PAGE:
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Lower humoral and cellular immunity following asymptomatic SARS-CoV-2 infection compared to symptomatic infection in education (the ACE cohort)

Hopkins, Georgina, Gomez, Nancy, Tucis, Davis, Bartlett, Laura, Steers, Graham, Burns, Ellie, Brown, Michaela, Harvey-Cowlishaw, Tyler, Santos, Rute, Lauder, Sarah N, Scurr, Martin ORCID:, Capitani, Lorenzo, Burnell, Stephanie, Rees, Tara, Smart, Kathryn, Somerville, Michelle, Gallimore, Awen ORCID:, Perera, Marianne, Potts, Martin, Metaxaki, Marina, Krishna, Benjamin, Jackson, Hannah, Tighe, Paddy, Onion, David, Godkin, Andrew ORCID:, Wills, Mark and Fairclough, Lucy 2024. Lower humoral and cellular immunity following asymptomatic SARS-CoV-2 infection compared to symptomatic infection in education (the ACE cohort). Journal of Clinical Immunology 44 (6) , 147. 10.1007/s10875-024-01739-0

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Purpose: Asymptomatic SARS-CoV-2 infections were widely reported during the COVID-19 pandemic, acting as a hidden source of infection. Many existing studies investigating asymptomatic immunity failed to recruit true asymptomatic individuals. Thus, we conducted a longitudinal cohort study to evaluate humoral- and cell-mediated responses to infection and vaccination in well-defined asymptomatic young adults (the Asymptomatic COVID-19 in Education [ACE] cohort). Methods: Asymptomatic testing services located at three UK universities identified asymptomatic young adults who were subsequently recruited with age- and sex-matched symptomatic and uninfected controls. Blood and saliva samples were collected after SARS-CoV-2 Wuhan infection, and again after vaccination. 51 participant’s anti-spike antibody titres, neutralizing antibodies, and spike-specific T-cell responses were measured, against both Wuhan and Omicron B.1.1.529.1. Results: Asymptomatic participants exhibited reduced Wuhan-specific neutralization antibodies pre- and post-vaccination, as well as fewer Omicron-specific neutralization antibodies post-vaccination, compared to symptomatic participants. Lower Wuhan and Omicron-specific IgG titres in asymptomatic individuals were also observed pre- and post-vaccination, compared to symptomatic participants. There were no differences in salivary IgA levels. Conventional flow cytometry analysis and multi-dimensional clustering analysis indicated unvaccinated asymptomatic participants had significantly fewer Wuhan-specific IL-2 secreting CD4+ CD45RA+ T cells and activated CD8+ T cells than symptomatic participants, though these differences dissipated after vaccination. Conclusions: Asymptomatic infection results in decreased antibody and T cell responses to further exposure to SARS-CoV-2 variants, compared to symptomatic infection. Post-vaccination, antibody responses are still inferior, but T cell immunity increases to match symptomatic subjects, emphasising the importance of vaccination to help protect asymptomatic individuals against future variants.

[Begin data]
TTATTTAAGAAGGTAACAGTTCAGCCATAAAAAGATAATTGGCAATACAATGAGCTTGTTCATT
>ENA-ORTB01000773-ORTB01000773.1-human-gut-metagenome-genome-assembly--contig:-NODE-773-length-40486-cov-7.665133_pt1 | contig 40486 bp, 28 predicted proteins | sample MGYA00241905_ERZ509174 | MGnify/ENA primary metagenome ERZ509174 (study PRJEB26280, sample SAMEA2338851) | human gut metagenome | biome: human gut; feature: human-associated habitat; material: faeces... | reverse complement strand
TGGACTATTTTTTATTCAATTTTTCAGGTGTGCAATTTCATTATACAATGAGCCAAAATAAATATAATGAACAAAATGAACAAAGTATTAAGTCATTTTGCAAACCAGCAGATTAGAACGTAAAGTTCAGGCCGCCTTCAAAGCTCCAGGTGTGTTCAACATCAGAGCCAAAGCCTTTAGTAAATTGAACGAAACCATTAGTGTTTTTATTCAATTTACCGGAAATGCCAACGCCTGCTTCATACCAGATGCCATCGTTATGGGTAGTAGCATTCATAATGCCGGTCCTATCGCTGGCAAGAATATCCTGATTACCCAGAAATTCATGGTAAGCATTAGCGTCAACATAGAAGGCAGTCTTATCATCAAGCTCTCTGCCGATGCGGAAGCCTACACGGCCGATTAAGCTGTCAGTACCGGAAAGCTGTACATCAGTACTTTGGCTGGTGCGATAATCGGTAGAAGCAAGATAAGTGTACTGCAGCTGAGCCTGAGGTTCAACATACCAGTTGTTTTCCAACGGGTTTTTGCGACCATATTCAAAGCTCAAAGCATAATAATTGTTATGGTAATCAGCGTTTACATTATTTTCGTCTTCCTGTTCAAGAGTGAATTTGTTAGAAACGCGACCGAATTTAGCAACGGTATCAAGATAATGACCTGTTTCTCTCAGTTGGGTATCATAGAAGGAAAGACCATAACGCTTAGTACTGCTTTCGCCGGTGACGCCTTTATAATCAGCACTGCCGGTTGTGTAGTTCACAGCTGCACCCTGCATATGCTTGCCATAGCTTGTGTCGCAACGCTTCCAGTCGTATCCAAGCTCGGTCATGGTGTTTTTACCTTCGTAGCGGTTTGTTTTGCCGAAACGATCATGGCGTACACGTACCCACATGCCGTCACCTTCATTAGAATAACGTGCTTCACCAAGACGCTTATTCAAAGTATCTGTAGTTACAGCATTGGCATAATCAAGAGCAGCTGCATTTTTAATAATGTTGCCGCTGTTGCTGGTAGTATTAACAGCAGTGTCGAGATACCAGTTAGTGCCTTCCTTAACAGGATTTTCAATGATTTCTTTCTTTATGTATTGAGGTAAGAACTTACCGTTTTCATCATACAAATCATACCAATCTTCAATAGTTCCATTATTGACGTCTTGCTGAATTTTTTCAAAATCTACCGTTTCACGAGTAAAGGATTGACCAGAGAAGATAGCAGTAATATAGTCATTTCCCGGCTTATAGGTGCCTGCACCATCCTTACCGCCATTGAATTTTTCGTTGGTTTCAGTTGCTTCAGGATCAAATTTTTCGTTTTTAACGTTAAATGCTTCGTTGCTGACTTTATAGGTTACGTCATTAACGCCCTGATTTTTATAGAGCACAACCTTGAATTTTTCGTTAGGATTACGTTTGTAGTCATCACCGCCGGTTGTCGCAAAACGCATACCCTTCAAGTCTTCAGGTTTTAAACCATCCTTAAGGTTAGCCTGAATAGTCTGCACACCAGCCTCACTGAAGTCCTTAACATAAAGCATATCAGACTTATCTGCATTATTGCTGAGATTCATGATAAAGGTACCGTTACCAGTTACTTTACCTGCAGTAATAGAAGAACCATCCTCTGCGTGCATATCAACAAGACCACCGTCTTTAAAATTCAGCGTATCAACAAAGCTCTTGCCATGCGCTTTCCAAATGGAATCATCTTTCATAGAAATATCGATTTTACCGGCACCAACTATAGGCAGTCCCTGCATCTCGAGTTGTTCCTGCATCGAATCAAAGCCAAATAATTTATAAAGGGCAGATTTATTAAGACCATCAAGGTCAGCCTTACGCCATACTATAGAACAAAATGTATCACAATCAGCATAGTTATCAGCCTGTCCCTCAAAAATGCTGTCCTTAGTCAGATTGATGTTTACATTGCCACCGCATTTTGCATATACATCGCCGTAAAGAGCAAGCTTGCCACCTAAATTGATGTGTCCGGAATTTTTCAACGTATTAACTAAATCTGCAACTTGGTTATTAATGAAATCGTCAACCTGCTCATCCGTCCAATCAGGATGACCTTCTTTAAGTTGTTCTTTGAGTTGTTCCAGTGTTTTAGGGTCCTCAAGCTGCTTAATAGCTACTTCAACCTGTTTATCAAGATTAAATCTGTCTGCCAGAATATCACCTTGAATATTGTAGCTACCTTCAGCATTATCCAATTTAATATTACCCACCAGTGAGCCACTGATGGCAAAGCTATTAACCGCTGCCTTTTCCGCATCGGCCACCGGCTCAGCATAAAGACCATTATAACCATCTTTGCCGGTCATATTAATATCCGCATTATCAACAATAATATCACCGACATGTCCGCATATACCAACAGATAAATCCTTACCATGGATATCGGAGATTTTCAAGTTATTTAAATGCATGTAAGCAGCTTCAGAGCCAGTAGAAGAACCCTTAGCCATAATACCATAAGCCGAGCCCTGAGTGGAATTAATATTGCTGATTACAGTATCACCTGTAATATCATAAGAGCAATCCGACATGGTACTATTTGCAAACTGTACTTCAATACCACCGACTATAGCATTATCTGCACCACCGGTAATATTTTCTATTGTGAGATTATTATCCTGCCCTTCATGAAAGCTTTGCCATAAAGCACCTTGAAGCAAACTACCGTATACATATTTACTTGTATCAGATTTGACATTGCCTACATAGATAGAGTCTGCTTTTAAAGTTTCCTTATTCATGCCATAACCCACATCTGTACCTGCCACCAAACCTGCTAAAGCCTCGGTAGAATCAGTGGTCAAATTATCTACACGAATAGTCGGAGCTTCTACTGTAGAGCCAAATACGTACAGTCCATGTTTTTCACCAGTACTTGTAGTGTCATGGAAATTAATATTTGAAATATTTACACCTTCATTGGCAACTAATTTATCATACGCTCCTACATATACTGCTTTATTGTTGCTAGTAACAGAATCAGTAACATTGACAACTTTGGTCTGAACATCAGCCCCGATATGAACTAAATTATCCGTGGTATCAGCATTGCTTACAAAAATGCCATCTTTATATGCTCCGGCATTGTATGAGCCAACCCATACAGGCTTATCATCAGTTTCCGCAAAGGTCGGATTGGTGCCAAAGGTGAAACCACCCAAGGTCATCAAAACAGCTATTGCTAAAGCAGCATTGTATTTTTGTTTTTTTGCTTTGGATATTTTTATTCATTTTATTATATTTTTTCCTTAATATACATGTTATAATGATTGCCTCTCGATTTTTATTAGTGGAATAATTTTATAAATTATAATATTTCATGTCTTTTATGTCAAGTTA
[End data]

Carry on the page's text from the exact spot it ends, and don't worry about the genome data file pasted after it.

Item Type: Article
Date Type: Published Online
Status: Published
Schools: Medicine
Additional Information: License information from Publisher: LICENSE 1: URL:, Type: open-access
Publisher: Springer
ISSN: 0271-9142
Date of First Compliant Deposit: 11 June 2024
Date of Acceptance: 20 May 2024
Last Modified: 11 Jun 2024 09:15

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